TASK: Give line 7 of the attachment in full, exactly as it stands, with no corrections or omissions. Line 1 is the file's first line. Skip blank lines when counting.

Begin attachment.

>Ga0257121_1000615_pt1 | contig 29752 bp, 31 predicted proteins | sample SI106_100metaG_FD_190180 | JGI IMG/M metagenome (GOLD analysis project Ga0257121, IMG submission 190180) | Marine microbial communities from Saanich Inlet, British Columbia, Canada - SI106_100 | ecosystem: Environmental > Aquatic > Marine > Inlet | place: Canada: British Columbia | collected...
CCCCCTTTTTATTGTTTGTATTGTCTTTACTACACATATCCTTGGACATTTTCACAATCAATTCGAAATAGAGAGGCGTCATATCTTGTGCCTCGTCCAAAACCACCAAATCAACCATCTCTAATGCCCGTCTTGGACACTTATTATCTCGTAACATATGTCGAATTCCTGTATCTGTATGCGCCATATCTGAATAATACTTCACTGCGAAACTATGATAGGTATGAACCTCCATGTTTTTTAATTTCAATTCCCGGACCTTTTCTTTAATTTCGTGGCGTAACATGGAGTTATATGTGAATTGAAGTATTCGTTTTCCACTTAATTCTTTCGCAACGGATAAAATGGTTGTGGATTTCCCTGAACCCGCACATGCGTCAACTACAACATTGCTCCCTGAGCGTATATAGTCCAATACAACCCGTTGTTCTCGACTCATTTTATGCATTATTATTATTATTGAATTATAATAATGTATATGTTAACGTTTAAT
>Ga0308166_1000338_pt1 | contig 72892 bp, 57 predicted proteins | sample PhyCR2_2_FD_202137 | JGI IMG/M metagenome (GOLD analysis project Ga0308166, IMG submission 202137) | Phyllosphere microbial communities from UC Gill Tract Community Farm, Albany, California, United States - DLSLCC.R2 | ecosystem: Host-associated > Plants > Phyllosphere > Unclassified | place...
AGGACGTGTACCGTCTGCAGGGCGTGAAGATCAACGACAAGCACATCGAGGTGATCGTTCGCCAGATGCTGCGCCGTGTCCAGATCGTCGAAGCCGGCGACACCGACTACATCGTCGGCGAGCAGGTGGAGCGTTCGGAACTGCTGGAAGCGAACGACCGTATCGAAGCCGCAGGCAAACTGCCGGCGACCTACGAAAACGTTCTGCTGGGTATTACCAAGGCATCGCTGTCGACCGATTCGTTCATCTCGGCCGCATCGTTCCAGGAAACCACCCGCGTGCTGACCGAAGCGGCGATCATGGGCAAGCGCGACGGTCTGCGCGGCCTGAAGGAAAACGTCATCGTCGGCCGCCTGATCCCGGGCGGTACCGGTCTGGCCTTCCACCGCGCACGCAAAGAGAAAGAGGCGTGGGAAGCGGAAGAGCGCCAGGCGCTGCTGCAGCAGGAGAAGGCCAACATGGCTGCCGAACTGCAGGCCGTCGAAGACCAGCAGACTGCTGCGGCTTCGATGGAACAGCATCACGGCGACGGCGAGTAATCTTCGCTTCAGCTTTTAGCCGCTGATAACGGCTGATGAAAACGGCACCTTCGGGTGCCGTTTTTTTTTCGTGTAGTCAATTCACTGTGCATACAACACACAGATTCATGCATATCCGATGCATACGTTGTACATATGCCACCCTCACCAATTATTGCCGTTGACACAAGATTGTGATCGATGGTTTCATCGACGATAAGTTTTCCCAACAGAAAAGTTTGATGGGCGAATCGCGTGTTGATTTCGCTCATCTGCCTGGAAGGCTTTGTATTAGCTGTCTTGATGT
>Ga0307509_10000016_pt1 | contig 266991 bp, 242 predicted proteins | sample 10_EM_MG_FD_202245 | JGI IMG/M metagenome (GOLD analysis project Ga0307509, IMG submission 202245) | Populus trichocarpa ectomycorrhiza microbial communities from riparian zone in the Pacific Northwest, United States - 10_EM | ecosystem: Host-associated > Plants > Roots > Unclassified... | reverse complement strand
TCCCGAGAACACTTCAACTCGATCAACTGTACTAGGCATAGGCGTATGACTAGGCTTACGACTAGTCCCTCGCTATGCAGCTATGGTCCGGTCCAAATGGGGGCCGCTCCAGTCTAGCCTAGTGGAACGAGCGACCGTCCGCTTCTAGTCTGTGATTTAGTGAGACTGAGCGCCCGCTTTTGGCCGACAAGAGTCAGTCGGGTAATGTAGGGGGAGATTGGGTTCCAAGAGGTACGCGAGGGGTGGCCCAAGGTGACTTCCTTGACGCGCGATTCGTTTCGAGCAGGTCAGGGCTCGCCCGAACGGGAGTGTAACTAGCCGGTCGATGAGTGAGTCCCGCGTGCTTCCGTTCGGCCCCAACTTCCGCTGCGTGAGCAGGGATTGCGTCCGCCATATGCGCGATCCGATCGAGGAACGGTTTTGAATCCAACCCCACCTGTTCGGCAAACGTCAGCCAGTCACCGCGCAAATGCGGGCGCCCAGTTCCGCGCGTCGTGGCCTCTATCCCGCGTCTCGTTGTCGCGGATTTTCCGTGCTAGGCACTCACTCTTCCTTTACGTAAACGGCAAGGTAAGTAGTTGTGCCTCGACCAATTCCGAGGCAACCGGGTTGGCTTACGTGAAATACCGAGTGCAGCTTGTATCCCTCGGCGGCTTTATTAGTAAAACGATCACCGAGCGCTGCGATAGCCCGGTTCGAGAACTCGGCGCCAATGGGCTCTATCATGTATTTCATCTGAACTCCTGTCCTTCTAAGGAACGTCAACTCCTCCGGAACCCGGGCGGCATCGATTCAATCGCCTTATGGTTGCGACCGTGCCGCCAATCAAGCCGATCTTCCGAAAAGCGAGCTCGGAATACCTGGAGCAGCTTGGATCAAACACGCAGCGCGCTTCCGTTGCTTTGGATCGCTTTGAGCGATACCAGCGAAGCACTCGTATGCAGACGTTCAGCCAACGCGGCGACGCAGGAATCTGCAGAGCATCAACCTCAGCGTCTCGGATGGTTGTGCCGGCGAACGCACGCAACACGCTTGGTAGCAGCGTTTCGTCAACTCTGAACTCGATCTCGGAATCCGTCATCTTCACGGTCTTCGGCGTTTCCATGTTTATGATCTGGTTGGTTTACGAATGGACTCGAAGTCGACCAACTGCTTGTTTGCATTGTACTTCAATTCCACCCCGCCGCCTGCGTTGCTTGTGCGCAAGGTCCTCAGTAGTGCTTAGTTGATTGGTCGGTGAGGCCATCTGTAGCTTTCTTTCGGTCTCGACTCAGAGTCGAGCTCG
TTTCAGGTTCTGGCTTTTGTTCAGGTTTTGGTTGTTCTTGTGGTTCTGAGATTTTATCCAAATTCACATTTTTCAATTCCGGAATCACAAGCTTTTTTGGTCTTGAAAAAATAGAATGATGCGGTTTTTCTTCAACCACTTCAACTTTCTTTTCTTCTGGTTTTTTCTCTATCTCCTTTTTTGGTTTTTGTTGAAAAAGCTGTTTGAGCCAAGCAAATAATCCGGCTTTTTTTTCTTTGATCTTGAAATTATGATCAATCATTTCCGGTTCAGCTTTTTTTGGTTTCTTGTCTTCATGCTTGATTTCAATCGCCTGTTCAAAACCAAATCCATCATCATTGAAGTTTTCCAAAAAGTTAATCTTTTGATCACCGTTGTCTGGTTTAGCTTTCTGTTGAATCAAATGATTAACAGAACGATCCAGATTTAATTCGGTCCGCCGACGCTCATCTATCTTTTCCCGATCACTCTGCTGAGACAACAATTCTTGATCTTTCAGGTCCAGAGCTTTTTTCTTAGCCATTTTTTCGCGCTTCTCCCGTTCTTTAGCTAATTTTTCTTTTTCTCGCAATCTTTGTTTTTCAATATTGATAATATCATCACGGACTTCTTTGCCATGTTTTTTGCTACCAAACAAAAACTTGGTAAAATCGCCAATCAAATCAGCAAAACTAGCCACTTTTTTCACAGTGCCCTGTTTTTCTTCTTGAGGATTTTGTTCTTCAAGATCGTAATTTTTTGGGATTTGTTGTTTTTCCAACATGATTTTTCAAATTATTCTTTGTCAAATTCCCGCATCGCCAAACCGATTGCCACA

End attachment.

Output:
TTTCAGGTTCTGGCTTTTGTTCAGGTTTTGGTTGTTCTTGTGGTTCTGAGATTTTATCCAAATTCACATTTTTCAATTCCGGAATCACAAGCTTTTTTGGTCTTGAAAAAATAGAATGATGCGGTTTTTCTTCAACCACTTCAACTTTCTTTTCTTCTGGTTTTTTCTCTATCTCCTTTTTTGGTTTTTGTTGAAAAAGCTGTTTGAGCCAAGCAAATAATCCGGCTTTTTTTTCTTTGATCTTGAAATTATGATCAATCATTTCCGGTTCAGCTTTTTTTGGTTTCTTGTCTTCATGCTTGATTTCAATCGCCTGTTCAAAACCAAATCCATCATCATTGAAGTTTTCCAAAAAGTTAATCTTTTGATCACCGTTGTCTGGTTTAGCTTTCTGTTGAATCAAATGATTAACAGAACGATCCAGATTTAATTCGGTCCGCCGACGCTCATCTATCTTTTCCCGATCACTCTGCTGAGACAACAATTCTTGATCTTTCAGGTCCAGAGCTTTTTTCTTAGCCATTTTTTCGCGCTTCTCCCGTTCTTTAGCTAATTTTTCTTTTTCTCGCAATCTTTGTTTTTCAATATTGATAATATCATCACGGACTTCTTTGCCATGTTTTTTGCTACCAAACAAAAACTTGGTAAAATCGCCAATCAAATCAGCAAAACTAGCCACTTTTTTCACAGTGCCCTGTTTTTCTTCTTGAGGATTTTGTTCTTCAAGATCGTAATTTTTTGGGATTTGTTGTTTTTCCAACATGATTTTTCAAATTATTCTTTGTCAAATTCCCGCATCGCCAAACCGATTGCCACA